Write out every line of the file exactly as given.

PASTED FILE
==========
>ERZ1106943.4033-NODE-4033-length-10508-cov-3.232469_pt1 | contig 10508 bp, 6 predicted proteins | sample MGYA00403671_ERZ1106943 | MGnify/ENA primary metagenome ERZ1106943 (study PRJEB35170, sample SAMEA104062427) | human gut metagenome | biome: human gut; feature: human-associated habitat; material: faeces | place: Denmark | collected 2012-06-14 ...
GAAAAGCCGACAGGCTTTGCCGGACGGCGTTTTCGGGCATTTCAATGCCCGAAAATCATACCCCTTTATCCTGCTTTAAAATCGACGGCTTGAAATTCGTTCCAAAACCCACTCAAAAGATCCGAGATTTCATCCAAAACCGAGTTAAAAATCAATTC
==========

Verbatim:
>ERZ1106943.4033-NODE-4033-length-10508-cov-3.232469_pt1 | contig 10508 bp, 6 predicted proteins | sample MGYA00403671_ERZ1106943 | MGnify/ENA primary metagenome ERZ1106943 (study PRJEB35170, sample SAMEA104062427) | human gut metagenome | biome: human gut; feature: human-associated habitat; material: faeces | place: Denmark | collected 2012-06-14 ...
GAAAAGCCGACAGGCTTTGCCGGACGGCGTTTTCGGGCATTTCAATGCCCGAAAATCATACCCCTTTATCCTGCTTTAAAATCGACGGCTTGAAATTCGTTCCAAAACCCACTCAAAAGATCCGAGATTTCATCCAAAACCGAGTTAAAAATCAATTC